Hope at the Epicenter: Overcoming the TB Emergency in Sub-Saharan Africa

03/22/2013 08:00 pm ET | Updated May 22, 2013

I met her while conducting research in 2011. She had never had tuberculosis (TB). She was HIV negative. But sitting on her bed beside her husband in the Eastern Cape of South Africa, she quietly asked,

"Do we have hope?"

I paused -- partly because I was stunned, partly because for a moment I had no idea how to answer. In my brief reverie, I could hear the wheezing of her husband's advanced silicosis -- a debilitating fibrotic disease of the lung caused by years of working in the underground mines. I could see the absolute emaciation caused from the TB in his lungs.

If she had of asked me if he had hope, my reply may have been unfortunate, perhaps a bit crass, but simple.

But that's not what she asked. She asked if we had hope. So after a moment of hesitation, I responded with the most complicated phrase I could imagine.

"Of course, madame."

For well over a century, South Africa miners, their families, and communities have been decimated by tuberculosis. The South African mines have the highest recorded rates of TB in the world and an entrenched system of migrant labor bridges these areas of high concentration with the rural home areas. This link between mining and TB among the general public is palpable: mining contributes to an estimated 760,000 cases of TB in the southern African region.

Just two years ago, my response to the miner's wife was born out of pure optimism and a commitment to bring this human tragedy to an end. But, the current momentum in the region suggests that we may have had good reason to be hopeful.

In August 2012, the Heads of State of 15 Southern African Development Community (SADC) member states signed a Declaration on TB in the Mining Sector, which could be regarded as one of the largest acts of political will the TB community has ever seen. Unlike typical political rhetoric, this declaration specifically calls on civil society, international governments, and the corporate sector as partners at the table.

It recognizes the need for cooperative leadership among these groups, and embraces accountability. It avoids the intellectually lazy trap of demonizing the mining industry, recognizing that though they are part of the problem, they are also part of the solution. It calls of partners from around the globe to come together and be more than the sum of their individual parts for a collective impact response.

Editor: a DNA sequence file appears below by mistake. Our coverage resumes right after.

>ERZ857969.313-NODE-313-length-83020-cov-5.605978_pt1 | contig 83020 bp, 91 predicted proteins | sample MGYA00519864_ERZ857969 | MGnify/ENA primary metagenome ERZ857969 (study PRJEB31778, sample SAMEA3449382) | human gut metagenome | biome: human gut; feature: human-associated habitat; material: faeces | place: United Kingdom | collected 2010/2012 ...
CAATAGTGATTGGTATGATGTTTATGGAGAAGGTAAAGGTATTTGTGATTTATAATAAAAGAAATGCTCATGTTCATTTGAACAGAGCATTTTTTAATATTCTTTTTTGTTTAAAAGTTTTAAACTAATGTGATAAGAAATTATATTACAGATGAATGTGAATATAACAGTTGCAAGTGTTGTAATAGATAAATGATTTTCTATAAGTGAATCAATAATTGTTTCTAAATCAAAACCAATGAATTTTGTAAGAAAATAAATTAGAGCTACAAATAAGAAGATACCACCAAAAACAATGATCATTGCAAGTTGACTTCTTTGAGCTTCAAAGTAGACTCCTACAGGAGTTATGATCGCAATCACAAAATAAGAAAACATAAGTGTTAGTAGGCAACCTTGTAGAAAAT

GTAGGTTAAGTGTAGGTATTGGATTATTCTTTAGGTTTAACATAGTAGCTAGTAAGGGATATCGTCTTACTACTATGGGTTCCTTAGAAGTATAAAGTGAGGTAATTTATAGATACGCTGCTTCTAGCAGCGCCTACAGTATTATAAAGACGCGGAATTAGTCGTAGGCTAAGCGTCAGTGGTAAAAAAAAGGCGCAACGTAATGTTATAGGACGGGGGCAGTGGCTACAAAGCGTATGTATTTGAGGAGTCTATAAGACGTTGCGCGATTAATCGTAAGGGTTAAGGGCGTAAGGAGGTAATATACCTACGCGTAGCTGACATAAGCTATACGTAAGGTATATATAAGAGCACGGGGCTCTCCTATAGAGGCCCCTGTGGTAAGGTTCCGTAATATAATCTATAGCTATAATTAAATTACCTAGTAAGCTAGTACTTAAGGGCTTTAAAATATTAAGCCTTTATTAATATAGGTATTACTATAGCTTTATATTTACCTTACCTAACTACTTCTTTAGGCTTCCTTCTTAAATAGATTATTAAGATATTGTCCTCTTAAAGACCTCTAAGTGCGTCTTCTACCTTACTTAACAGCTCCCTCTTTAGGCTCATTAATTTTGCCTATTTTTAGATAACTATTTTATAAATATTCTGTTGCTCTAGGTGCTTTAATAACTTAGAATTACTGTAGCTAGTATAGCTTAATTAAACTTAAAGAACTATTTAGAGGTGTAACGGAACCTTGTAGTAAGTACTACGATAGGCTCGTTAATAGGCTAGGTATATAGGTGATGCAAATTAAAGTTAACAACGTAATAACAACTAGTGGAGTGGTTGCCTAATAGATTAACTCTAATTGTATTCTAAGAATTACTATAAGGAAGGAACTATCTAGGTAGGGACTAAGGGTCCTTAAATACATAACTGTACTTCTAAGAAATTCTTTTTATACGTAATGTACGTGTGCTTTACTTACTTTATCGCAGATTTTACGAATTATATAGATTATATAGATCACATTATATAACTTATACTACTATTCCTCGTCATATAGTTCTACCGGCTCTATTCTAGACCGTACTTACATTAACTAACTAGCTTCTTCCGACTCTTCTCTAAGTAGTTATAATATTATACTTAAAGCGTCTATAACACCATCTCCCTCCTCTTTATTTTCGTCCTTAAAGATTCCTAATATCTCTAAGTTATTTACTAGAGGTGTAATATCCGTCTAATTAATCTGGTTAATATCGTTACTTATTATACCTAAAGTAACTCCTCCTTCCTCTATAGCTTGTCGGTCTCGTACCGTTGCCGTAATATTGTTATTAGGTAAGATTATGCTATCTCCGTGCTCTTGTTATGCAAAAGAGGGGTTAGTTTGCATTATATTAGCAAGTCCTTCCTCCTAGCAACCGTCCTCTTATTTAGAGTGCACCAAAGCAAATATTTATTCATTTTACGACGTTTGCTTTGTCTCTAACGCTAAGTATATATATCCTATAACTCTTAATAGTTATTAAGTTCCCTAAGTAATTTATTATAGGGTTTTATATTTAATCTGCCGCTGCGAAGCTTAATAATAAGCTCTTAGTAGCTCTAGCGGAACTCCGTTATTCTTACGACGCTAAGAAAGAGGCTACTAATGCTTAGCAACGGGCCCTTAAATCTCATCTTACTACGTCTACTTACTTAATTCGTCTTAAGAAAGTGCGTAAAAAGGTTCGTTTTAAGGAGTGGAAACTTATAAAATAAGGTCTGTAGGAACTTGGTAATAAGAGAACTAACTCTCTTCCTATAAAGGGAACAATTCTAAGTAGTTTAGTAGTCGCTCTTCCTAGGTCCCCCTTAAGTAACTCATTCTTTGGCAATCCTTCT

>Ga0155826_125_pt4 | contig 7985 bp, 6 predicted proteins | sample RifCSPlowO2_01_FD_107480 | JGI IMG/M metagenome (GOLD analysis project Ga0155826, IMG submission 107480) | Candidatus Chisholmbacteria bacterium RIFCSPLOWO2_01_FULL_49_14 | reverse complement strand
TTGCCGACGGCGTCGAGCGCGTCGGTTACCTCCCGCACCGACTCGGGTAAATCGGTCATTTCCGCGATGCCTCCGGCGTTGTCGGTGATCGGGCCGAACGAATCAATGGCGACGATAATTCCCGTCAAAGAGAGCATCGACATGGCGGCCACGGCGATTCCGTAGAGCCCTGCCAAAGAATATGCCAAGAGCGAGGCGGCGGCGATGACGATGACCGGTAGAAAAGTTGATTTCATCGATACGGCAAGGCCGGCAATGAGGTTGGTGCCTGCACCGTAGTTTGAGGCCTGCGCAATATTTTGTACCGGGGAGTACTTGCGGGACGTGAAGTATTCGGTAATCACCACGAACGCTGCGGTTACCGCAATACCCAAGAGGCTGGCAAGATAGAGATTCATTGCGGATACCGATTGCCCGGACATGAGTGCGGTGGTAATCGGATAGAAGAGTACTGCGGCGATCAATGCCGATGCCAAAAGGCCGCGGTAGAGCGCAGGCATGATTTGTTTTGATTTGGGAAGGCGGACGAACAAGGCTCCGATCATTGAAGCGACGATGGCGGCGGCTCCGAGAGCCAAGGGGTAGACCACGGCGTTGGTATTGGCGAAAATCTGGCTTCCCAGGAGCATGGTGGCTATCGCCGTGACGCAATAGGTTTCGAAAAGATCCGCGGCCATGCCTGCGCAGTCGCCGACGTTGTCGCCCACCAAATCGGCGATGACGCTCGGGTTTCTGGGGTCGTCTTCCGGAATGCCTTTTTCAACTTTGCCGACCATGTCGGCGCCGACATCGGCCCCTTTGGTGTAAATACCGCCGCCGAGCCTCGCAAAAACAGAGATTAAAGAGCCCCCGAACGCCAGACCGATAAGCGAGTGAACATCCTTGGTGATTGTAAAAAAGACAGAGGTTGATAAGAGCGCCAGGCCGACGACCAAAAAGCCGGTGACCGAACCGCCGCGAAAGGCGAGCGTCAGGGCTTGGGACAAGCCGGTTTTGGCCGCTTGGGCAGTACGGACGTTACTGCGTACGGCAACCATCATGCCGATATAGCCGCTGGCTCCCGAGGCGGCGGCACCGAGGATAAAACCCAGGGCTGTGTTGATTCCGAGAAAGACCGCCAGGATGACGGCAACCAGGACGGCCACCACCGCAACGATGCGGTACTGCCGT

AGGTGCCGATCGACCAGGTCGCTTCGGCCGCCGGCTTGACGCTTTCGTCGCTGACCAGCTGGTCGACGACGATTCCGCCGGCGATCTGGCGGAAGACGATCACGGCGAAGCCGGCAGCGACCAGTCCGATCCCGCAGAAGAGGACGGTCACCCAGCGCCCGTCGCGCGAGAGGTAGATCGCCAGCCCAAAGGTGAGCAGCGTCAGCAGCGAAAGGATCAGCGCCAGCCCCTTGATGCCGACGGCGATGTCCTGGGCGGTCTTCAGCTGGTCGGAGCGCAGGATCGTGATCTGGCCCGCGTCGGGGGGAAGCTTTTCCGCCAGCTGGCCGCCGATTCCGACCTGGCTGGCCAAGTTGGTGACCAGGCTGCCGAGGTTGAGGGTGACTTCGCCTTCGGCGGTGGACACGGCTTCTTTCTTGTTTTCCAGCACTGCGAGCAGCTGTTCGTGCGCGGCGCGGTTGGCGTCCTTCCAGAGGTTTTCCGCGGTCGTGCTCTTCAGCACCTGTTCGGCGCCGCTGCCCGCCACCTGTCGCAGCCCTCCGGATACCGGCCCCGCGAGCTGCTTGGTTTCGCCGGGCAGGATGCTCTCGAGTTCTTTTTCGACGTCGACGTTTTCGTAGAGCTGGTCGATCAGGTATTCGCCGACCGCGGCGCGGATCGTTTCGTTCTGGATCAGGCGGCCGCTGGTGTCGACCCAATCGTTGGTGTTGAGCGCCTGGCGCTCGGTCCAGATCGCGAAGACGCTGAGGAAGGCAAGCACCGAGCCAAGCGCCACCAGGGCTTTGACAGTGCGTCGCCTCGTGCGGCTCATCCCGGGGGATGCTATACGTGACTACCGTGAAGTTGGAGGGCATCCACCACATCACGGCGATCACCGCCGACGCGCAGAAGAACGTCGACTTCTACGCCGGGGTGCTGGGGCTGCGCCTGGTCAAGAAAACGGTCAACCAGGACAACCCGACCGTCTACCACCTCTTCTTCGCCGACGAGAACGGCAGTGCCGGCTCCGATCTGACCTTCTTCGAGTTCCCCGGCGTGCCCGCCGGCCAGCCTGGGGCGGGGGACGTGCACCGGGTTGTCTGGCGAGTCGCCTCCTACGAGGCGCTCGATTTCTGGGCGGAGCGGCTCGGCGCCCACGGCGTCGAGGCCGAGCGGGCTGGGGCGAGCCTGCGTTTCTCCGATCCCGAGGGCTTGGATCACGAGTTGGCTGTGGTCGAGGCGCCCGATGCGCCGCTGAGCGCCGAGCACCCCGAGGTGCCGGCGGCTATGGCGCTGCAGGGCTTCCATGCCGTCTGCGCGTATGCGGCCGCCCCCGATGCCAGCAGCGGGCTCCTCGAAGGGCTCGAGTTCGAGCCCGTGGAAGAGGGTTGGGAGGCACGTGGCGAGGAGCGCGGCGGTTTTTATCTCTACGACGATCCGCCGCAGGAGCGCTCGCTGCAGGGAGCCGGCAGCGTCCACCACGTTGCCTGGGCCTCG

The declaration is not enough on its own.

First, it must be backed up with targeted investments. That means a fully funded Global Fund. The Fund provides the vast majority of international financing for TB programs and without it the fight against TB will grind to a halt. But we also need new streams of financing. As the WHO and Global Fund stated earlier this week, there is an annual gap in international financing for TB of at least $1.6 billion a year.

Second, the Declaration must lead to real partnerships. It was heartening to see industry come together with the mining industry and government in Swaziland yesterday and commit to accelerating action on TB and HIV in the next 1,000 days. This was backed up with funding from organizations including the Global Fund and the Stop TB Partnership which is now helping to track down and treat former miners whose TB might otherwise have gone undetected.

It is even more encouraging the South Africa government, in partnership with the World Bank and others, will hold a summit on TB and Mining later in the year. The SADC governments are showing sustained dedication on this issue, and are clearly working to ensure that the Declaration does not lose its momentum like so many political acts of will throughout history.

Does this mean that the saying of migrant miners in Southern Africa "returning home to die" is no longer accurate? Sadly, not yet. But the two years since I responded to her with my cautious optimism have been accompanied by unprecedented progress on the issue. So I'll stick by my first response to the miner's wife. Yes, we do have hope.

This post is part of a series produced by The Huffington Post, The Global Fund, and the Stop TB Partnership in recognition of World TB Day. For more information on The Global Fund, click here. To read more posts about The Big Push -- The Global Fund's effort to eradicate HIV/AIDS, malaria and tuberculosis -- click here.